About A Name: Anden
January 13, 2012 § 24 Comments
I spotted a name the other day that I just had to feature! Need a new moniker that is a cross between Anton and Aiden, sounds like Brandon, and provides the commonplace nickname Andy? We live in a creative naming society, to be sure (I’m looking at you, Miss The Blueprint 4!), and while that creativity can sometimes go further than some people are comfortable with – I, for one, love the idea of taking two names that mean something – maybe they’re family names – and making something new, unique to your new babe.
Former professional US ice dancing pair, Dallas-based Jennifer Wester and her Russian-born husband Daniil Barantsev, created a name recently that I fell in love with on sight! The couple, whose best international finish was winning the 2007 Nebelhorn Trophy, though Wester starred with Motley Crue’s Vince Neil on 2010’s Skating With the Stars, welcomed a son on December 29th in Texas – named Anden Daniel.
“Anden came from me having grown up with so many other ‘Jennifers’,” Wester wrote in an email to IceNetwork.com. “I wanted him to have a unique name, while both Daniil and I wanted it to sound confident and phonetically accessible to Americans, Texans (my family) and Russians (Daniil’s family).”
Wester said she and Barantsev considered both Andon, the Russian variant of Anton, and Aiden. “We really liked Aiden, but it didn’t fit my unique criteria, given that it’s really popular right now,” she said. “At some point, I decided to combine Andon and Aiden, and I got Anden. After many Google searches, I didn’t find any translations that seemed offensive or directly applicable, so we went with it!”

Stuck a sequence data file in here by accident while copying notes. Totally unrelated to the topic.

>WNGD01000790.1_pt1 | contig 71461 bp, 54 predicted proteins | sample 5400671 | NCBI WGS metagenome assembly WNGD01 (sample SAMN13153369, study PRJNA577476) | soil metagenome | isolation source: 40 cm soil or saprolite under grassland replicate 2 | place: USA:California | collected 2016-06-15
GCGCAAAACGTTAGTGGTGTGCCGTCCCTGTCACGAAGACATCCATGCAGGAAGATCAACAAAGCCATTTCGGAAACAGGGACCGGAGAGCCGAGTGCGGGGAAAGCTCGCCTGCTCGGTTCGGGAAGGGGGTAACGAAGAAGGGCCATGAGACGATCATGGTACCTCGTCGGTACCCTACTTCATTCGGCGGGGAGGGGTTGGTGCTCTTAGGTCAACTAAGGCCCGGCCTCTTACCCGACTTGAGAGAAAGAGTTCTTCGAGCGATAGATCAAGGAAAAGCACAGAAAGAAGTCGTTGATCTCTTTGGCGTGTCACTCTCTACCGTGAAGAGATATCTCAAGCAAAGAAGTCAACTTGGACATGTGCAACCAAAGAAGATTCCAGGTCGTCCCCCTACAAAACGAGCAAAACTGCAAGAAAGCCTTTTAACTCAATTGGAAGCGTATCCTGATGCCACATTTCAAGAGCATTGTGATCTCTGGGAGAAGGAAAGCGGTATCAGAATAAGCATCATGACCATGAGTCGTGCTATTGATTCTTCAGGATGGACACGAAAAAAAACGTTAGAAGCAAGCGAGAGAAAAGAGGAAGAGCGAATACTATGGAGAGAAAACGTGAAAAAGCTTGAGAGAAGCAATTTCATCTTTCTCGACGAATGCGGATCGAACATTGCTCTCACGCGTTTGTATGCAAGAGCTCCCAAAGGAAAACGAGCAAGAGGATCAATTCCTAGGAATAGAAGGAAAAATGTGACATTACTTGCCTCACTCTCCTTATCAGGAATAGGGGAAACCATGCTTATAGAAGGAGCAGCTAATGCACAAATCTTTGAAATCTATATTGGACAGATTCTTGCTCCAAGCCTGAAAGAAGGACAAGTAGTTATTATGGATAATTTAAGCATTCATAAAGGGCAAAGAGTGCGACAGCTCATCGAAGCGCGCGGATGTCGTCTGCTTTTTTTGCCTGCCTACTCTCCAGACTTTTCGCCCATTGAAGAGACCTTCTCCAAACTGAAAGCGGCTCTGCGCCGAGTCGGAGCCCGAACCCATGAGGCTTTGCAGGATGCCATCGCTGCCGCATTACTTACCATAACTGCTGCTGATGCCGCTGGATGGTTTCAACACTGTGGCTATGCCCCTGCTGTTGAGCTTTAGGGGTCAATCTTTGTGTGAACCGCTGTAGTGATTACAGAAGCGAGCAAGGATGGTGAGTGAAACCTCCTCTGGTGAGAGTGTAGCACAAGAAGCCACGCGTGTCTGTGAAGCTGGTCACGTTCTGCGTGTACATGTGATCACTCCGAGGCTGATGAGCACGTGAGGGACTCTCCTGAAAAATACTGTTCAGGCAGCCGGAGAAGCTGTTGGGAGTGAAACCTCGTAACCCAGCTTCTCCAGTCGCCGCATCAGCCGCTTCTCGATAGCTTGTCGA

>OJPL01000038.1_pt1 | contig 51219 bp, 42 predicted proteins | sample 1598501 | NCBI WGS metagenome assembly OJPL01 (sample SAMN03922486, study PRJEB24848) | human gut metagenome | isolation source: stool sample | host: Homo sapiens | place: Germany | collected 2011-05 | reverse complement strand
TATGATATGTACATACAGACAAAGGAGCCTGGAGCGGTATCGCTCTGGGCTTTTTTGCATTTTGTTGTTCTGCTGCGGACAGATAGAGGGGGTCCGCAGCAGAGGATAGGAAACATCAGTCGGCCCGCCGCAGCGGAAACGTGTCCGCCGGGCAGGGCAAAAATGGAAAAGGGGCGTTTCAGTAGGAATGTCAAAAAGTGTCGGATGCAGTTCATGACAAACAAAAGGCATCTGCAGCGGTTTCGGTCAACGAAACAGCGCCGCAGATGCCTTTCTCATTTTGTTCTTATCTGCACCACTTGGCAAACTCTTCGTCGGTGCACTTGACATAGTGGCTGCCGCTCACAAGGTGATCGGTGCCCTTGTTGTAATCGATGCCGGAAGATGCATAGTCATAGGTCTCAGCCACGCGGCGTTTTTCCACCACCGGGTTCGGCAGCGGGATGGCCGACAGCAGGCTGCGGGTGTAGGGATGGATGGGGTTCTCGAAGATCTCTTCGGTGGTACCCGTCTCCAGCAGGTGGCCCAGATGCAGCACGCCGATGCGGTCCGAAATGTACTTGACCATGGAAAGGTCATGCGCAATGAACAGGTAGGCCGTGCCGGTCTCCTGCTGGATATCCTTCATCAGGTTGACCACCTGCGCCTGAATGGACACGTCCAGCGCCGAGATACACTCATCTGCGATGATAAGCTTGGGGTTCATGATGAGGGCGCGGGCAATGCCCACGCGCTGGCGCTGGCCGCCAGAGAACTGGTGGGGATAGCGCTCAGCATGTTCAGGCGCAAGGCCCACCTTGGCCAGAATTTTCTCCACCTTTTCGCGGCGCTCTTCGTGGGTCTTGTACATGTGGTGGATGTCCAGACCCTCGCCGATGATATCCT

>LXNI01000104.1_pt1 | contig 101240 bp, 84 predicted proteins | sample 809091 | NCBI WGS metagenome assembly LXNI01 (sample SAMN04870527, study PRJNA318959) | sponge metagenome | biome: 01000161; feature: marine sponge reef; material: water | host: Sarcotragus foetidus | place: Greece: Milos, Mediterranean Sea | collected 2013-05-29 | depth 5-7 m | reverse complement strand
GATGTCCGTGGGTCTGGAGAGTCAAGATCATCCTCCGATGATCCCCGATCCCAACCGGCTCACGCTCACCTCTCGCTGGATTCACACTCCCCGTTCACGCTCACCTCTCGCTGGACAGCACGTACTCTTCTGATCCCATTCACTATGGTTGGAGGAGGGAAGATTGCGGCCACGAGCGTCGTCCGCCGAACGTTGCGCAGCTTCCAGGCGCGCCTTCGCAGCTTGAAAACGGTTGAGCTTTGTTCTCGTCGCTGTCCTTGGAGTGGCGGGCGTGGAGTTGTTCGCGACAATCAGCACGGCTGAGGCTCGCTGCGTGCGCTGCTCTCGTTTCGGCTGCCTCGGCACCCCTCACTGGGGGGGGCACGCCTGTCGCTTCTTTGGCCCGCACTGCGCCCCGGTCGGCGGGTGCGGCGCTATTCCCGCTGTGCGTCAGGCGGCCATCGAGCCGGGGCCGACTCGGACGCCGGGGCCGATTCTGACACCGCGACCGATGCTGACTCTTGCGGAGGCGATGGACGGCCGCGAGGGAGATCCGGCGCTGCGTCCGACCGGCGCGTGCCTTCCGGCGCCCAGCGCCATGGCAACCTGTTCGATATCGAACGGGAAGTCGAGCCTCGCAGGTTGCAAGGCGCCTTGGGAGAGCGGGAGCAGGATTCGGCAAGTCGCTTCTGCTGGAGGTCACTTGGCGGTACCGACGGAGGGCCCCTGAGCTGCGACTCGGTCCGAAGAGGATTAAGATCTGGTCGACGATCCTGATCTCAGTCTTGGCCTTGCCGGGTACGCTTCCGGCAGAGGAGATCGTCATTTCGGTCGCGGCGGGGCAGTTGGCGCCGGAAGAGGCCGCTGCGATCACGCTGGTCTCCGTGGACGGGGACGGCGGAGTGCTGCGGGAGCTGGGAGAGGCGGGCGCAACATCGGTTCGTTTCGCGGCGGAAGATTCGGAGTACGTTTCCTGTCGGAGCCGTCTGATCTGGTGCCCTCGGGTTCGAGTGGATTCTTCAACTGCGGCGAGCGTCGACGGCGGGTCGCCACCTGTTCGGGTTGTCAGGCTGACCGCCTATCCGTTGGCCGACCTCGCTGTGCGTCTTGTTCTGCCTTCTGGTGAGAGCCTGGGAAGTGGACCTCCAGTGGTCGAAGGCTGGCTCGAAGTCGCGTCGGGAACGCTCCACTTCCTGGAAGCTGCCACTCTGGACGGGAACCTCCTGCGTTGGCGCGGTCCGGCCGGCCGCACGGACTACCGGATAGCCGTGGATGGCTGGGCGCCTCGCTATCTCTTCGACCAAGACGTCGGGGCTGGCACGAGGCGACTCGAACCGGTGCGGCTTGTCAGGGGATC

I thought this name especially fitting because it highlights a trend that doesn’t get discussed often. It’s a trend by today’s parents to, especially in international families, select a name that is easily pronounced no matter what your mother tongue. (Dutch footballer Boudewijn Zenden welcomed a son, named Boan, on January 6th, and he and girlfriend Nadine selected this name because, he said, it was “an international name. As a soccer player, the pronunciation of the name ‘Boudewijn’ meant trouble everywhere. The only countries where people are able to pronounce my name are Belgium and the Netherlands.” I hate to rain on his parade, but the English language doesn’t know whether to say his new son’s name as Bow-ann or Bone…)
Anden, though, there’s no trouble with that pronunciation. And though Jennifer grabbed the name from scratch, she’s not the first to use it – though all references I can find online of this name came from completely different places. One woman, somewhere in the US, has a son named Anden, named as a variation on her too-popular maiden surname, Landon. As a variation on Old German name Anton (from the Latin Antonius), Anden could mean “wealthy man,” and that would technically make it an offshoot of common, if dated, Anthony.
But Anthony doesn’t seem to be the primary inspiration behind anyone using this name, nor is it uncommon to see names grow from the most popular ones of the day. I get the impression that, for the few using this name, it felt accessible because of Aiden’s popularity. It’s why, especially with girls’ names, you have for example Kira/Kara/Kyra/Cora. Phonetically, you know what you want as a parent naming your kid, but you also know you don’t want something so popular your son will be known by their last initial at school or work. And today more than ever, in this global village in which we all live, “international” names are a growing requirement.
What do you think of Anden? Too weird, or just right?